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AF Information & Advice For Patients

AF definitions, abbreviations and frequently used terms

Understanding cardiac arrhythmias - Click here to view a short video.

 

A-A

Arrhythmia Alliance

AAD

Antiarrhythmic drug

Ablation

A procedure to destroy or isolate the abnormal sources of electrical impulses that may be causing an arrhythmia. There are various kinds of ablation varying in invasiveness.

AC

Anticoagulant

AED

Automated External Defibrillator

AF

Atrial fibrillation. May be paroxysmal (episodes which come and go), persistent, or permanent. Sometimes it is symptomatic, sometimes asymptomatic. Known as A-Fib in America.

Angina

A heart condition that occurs when the blood supply to the muscles of the heart is restricted.

Antiarrhythmics

A group of medications used to suppres the irregular rhythms of the heart.

Anticoagulants

A group of medications used to slow down the speed at which the blood clots, to prevent blood clots. Anticoagulants are also known as 'blood thinners' although their mechanism does not actually thin the blood.

Arrhythmia

Irregular heart rhythm

Arteries

Blood vessels that carry blood away from the heart.

Asystole

Cessation of heartbeat

Atrial flutter

Rapid but regular atrial rhythm disorder

Atrium (plural atria)

Top chambers of the heart that receive blood from the body and the lungs. The right atrium is where the heart's natural pacemaker (the sino-atrial node) is found.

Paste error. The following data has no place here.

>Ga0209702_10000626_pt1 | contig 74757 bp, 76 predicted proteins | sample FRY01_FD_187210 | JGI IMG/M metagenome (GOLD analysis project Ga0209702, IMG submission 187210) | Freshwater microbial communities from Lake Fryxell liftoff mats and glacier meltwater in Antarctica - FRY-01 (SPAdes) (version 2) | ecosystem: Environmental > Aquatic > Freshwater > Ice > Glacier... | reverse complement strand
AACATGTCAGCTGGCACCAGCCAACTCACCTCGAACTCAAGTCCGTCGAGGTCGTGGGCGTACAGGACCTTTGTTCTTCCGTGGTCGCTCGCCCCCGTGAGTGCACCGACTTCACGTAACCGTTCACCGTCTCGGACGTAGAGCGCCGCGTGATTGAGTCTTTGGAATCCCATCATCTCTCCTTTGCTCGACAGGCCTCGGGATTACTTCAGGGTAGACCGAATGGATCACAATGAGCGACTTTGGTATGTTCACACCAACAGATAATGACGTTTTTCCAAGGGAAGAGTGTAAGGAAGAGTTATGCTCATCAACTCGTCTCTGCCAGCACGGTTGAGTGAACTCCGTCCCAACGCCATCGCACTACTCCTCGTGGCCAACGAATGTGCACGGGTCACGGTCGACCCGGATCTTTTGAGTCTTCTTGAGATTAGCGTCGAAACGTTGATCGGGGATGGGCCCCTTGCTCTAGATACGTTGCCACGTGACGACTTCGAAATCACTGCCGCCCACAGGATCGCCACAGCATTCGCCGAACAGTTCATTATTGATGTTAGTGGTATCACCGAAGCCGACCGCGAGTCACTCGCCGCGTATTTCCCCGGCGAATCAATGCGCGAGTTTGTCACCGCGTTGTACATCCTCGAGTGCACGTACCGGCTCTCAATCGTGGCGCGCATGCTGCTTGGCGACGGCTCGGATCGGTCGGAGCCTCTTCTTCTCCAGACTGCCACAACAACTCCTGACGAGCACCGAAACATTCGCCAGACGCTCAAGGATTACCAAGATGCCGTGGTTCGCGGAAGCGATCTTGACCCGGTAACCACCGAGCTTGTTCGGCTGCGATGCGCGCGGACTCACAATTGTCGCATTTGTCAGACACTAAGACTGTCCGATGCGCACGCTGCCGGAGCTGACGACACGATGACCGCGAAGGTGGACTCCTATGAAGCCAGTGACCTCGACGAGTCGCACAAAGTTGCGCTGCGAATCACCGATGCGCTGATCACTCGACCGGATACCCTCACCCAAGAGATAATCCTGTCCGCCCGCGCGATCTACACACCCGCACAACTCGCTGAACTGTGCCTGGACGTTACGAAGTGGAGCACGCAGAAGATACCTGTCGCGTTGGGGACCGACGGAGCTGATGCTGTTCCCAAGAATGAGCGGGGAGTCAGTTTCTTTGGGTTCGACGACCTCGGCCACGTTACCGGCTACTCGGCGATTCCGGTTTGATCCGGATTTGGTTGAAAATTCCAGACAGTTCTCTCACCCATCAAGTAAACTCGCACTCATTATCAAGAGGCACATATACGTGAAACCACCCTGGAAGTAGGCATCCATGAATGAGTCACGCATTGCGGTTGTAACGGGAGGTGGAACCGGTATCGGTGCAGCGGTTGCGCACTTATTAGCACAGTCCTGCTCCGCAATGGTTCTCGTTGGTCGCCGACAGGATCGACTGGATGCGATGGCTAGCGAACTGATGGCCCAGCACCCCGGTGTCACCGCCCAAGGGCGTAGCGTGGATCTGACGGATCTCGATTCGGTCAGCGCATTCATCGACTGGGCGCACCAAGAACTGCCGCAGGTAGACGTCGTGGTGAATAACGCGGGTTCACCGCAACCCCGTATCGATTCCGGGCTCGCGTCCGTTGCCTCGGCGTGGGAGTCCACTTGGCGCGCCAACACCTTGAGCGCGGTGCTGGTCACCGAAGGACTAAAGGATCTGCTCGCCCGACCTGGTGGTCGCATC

Beta blockers

Medicine used to slow the heart rate that can be prescribed in AF patients.

Blood clot

A thickened mass in the blood formed by tiny substances called platelets.

Blood pressure

The pressure exerted by the blood against the walls of blood vessels.

Bradycardia

Slow heart rhythm

CAD

Coronary artery disease

Cardiac arrest

When the heart stops beating

Cardiac physiologist

A staff member skilled in interpreting and providing information on your heart rhythm

Cardiac Resynchronisation Therapy (CRT)

A pacemaker implanted under the skin to help with the symptoms of heart failure and to help improve heart function.

Cardiology department

A hospital department where investigations for your heart take place

Cardiologist

a doctor specialised in treating heart conditions

Cardioversion

The use of a small energy shock to restore normal heart rhythm

Catheter ablation

Form of ablation using thin flexible tubes to access the heart

CHA2DS2-VASc

Scoring system used to calculate individual risk of AF-related stroke and the possible need for anticoagulation

CHD

Coronary heart disease

Concomitant

Secondary symptoms that occur, or procedures that are carried out, along with a main one

CVA

Cardiovascular accident (stroke)

Defibrillation

The use of high energy shock to stop fast heart rhythms

Dyspnoea

Shortness of breath

Ectopic heartbeats

Heartbeats which occur out of turn, where the heart may be felt to 'thump'. They are common and nearly always harmless.

Event monitor

Monitor to record heartbeats

ECG / EKG

Electrocardiography, when wires are placed on the chest to monitor the heart

Echocardiogram

... or just "echo". A three-dimensional soundwave image of the heart.